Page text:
United We Stand is a new play telling the story of Des Warren, Ricky Tomlinson (yes, the Ricky Tomlinson) and the Shrewsbury 24, who were prosecuted in 1973 after their arrest during the builders’ strike the summer before. Warren, Tomlinson and one other member of the 24 were jailed. Their supporters are still campaigning to overturn what they believe was a miscarriage of justice, and thanks to their hard work uncovering new evidence, the case is due to be reviewed – and, they hope, quashed – by the Court of Appeal.
Townsend Productions’ previous plays have included a version of the Ragged Trousered Philanthropists and We Will Be Free – The Tolpuddle Martyrs story. And like them, United We Stand is a two-hander performed by actor-musicians William Fox and Neil Gore (who also wrote the piece), a combination of drama, documentary footage, satirical sketches and song. There is also an accompanying exhibition.
The play keeps things firmly in the period – although not really long ago, in the 60s and 70s, despite massive profits being made by the companies in charge, builders’ working conditions were dangerous, and pay, cash in hand, was poor, leading to the unrest and eventual strikes as a bid to make things safer and more legitimate.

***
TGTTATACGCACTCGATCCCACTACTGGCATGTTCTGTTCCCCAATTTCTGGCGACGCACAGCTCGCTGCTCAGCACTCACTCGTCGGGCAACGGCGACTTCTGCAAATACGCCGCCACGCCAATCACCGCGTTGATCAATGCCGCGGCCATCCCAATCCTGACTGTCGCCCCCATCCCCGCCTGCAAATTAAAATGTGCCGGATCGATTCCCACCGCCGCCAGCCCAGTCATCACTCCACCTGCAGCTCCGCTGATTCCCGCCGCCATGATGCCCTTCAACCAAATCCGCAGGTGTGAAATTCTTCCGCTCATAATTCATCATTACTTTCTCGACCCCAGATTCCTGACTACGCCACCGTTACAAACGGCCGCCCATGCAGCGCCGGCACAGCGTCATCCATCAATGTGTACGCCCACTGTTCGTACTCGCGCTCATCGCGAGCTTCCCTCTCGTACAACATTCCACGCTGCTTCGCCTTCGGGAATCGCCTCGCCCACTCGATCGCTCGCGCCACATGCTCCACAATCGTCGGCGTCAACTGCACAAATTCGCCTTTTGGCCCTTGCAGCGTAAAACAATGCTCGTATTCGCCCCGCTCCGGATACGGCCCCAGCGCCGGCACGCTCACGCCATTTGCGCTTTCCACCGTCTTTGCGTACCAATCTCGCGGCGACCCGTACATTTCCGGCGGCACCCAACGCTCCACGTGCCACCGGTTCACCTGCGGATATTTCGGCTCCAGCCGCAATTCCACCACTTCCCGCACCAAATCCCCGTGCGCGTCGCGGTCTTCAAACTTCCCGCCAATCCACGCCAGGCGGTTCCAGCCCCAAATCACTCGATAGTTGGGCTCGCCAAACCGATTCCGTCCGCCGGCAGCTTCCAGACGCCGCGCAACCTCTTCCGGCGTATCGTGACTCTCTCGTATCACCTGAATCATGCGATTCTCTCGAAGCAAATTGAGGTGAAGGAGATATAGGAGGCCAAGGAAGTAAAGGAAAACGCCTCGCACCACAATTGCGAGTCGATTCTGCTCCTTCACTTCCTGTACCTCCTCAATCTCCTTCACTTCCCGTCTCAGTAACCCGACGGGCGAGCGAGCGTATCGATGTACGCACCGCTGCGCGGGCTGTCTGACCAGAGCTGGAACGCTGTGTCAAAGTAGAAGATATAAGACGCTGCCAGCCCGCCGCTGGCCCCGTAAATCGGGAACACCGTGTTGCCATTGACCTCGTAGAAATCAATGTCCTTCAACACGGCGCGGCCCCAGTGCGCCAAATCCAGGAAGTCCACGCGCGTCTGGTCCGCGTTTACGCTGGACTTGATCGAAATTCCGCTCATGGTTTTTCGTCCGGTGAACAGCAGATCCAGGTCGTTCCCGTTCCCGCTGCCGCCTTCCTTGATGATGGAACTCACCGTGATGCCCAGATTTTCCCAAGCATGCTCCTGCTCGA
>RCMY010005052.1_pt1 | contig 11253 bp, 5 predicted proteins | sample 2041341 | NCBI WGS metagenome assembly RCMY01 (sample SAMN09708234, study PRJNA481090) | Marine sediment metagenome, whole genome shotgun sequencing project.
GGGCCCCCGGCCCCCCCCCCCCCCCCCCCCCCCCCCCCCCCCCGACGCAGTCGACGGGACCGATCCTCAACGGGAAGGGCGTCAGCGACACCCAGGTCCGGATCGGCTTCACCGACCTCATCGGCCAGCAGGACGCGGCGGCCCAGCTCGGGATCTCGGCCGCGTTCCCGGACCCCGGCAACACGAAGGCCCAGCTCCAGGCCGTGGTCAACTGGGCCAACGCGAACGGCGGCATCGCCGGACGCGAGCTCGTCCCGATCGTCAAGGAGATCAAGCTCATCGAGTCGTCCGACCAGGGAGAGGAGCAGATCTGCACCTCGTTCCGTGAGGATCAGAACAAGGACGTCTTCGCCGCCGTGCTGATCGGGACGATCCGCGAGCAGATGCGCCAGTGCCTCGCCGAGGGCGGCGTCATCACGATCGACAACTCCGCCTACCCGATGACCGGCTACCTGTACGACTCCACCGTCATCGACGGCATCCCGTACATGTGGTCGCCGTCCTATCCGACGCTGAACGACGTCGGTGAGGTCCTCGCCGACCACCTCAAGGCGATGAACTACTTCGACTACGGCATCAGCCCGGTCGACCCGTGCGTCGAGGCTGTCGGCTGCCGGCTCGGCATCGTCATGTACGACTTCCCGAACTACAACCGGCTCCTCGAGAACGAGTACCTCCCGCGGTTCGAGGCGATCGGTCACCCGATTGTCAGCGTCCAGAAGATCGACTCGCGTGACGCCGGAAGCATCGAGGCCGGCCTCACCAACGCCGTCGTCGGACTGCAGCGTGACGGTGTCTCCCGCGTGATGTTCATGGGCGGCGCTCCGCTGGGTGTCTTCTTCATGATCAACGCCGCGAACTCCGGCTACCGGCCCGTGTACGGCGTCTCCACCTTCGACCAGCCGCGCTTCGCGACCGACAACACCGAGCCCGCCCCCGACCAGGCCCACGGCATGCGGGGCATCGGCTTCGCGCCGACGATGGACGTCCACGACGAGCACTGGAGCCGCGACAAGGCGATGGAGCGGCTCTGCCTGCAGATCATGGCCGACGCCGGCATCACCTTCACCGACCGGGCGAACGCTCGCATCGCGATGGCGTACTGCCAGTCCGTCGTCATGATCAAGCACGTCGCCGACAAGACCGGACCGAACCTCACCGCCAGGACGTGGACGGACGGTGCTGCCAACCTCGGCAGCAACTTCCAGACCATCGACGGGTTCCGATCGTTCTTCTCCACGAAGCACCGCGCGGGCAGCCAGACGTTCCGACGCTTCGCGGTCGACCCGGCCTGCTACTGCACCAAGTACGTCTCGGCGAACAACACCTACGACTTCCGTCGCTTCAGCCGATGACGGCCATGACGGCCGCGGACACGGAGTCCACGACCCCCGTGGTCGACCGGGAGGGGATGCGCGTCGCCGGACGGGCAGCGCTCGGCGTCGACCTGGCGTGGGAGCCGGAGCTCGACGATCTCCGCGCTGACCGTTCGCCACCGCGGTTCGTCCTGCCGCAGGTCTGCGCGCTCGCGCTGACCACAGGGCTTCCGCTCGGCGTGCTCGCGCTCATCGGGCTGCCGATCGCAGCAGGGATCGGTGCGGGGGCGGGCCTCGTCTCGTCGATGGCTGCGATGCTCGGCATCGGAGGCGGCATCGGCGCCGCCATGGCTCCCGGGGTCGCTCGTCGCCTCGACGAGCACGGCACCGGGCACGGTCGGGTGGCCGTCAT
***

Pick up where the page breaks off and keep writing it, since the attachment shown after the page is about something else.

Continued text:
Gore and Fox convincingly take us back, from the polyester trousers to the rabble rousing protest songs (folk scene stalwart John Kirkpatrick is the musical director). I loved designer Amy Yardley’s clever set, which transformed the scaffolding of the yards into pub back-rooms.
As the events United We Stand is based on slip ever further into history, there is something genuinely affecting about this passionately-performed and intelligent call to remember, and stand up for justice. It doesn’t just take place in another time, but practically a whole other Britain, so there’s a bit of a danger of seeing things through rose-tinted specs. But the good-natured performances see it through – as a piece of drama and as part of a grass-roots campaign it is dignified without being preachy. The last time I can remember seeing something on stage that brought an audience together in such a way, it was an evening with Tony Benn and Roy Bailey at the Phil.
United We Stand is absorbing, informative (perhaps to the point of overload, if you are not previously familiar with the story), entertaining – the musical hall satire of the conspiracy of government and building companies is absolutely spot on – and moving.
Catch it at the Lantern until October 11 or on tour.